In the Civil War's beginnings, POWs received rather decent treatment as captives. As war politics/propaganda began stirring emotions and the bloody tolls grew on people, prison camps on both sides became nothing short of a concentration camp. Rampant disease obliterated thousands of POWs existing in subhuman conditions. Each side became very hostile towards each other, so I don't see games occurring between sides (outside of a POW camp) after the Battle of Gettysburg when camps started transforming to very miserable places. In fact, the documented games trail of significantly after April 1863. The only post-1863 "inter-army" game I found came immediately after the surrender at Appomatox, where both weary sides came together for a game. It wasn't a secret that the South was losing, so both sides probably had a sense of the war ending for some time.

    Before this time, POWs didn't have it so bad. In fact, they occasionally left the camps for limited town trips. This would enable Confederate POWs being held by Northerners (many from NY) to learn baseball. Prison guards encouraged games be played to keep everyone, guards and prisoners, in higher spirits. In a war full of divisions such as rich and poor, North and South, soldier and officer, brother vs brother, baseball relieved the tensions for a short while and brought upon these men the very thing the Civil War has been recognized for: equality. This lithograph, created by a Union captain, depicts Union and Confederate POWs playing baseball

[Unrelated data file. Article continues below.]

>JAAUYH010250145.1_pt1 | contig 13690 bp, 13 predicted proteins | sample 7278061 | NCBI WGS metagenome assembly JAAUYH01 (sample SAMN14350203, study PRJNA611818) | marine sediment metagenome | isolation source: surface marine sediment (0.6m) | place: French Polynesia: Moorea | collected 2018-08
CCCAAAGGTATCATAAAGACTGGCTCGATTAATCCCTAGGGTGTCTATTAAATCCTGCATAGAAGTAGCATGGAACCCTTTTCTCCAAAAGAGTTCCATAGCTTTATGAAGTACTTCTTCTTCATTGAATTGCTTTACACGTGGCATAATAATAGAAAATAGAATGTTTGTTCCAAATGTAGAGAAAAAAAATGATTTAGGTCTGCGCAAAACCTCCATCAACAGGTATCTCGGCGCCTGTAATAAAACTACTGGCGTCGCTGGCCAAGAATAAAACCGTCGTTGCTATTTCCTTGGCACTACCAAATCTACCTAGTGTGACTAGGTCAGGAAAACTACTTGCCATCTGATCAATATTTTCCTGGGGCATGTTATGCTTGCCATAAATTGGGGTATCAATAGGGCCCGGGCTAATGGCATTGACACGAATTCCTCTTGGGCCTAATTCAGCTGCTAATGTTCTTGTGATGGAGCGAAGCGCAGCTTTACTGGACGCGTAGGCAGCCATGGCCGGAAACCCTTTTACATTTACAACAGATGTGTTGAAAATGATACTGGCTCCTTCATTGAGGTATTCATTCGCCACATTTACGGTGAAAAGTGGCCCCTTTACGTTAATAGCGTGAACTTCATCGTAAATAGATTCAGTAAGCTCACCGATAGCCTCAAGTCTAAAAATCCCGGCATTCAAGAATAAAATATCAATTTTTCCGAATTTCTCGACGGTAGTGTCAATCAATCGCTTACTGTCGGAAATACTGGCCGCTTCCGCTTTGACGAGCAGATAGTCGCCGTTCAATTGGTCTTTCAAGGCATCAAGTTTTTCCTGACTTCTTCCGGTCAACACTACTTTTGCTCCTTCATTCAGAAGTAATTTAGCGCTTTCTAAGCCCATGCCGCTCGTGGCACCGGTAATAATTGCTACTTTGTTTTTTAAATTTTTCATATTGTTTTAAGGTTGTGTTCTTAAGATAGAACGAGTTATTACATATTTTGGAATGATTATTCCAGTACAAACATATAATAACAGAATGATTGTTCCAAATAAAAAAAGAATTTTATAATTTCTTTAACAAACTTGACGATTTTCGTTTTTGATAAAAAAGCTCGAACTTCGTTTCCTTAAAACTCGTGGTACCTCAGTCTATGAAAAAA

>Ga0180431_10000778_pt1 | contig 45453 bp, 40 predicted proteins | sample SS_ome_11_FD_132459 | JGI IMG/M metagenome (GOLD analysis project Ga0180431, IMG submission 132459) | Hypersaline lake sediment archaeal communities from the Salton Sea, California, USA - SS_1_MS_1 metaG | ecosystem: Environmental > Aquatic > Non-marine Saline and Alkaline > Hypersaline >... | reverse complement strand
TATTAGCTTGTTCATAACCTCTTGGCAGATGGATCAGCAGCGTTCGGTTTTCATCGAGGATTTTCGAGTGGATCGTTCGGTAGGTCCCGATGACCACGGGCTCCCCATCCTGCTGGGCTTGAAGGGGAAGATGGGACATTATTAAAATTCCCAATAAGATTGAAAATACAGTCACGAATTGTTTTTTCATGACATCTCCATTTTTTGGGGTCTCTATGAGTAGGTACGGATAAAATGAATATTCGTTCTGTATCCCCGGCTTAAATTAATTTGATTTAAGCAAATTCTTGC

[ATTACH=CONFIG]119591[/ATTACH]

    Southerners also witnessed games from marching Union soldiers or armies that overtook their lands. However, documentation shows that baseball remained mostly a Northern sport in the Civil War, though the war definitely planted its seeds in the South. As I mentioned, however, I did not find any specific events of sides playing before battles. Each side kept to itself, and maybe organized games before battles WITHIN themselves (i.e. Union battery vs. Union regiment). The only place I know where you could find details on your belief of "moonlight battles" would be this book. However, one of my sources quotes the book and there's no mention of such a notion.

    As for rules, mesozoic baseball rules can be found through Google.

    My sources:
    Smithsonian Blog
    Baseball Almanac
    Baseball in The Garden of Eden by John Thorne
    Missouri Civil War Museum
    Old Time Baseball by Harvey Frommer
    SABR
    My knowledge of baseball, The Civil War, and how both interacted
    The lithograph is from Salisbury, North Carolina, if I'm not mistaken. They have one hanging up at the Ohio Historical Center in Columbus.

    Excellent research. Thanks.

    Leave a comment:


  • Tyrus4189Cobb
    replied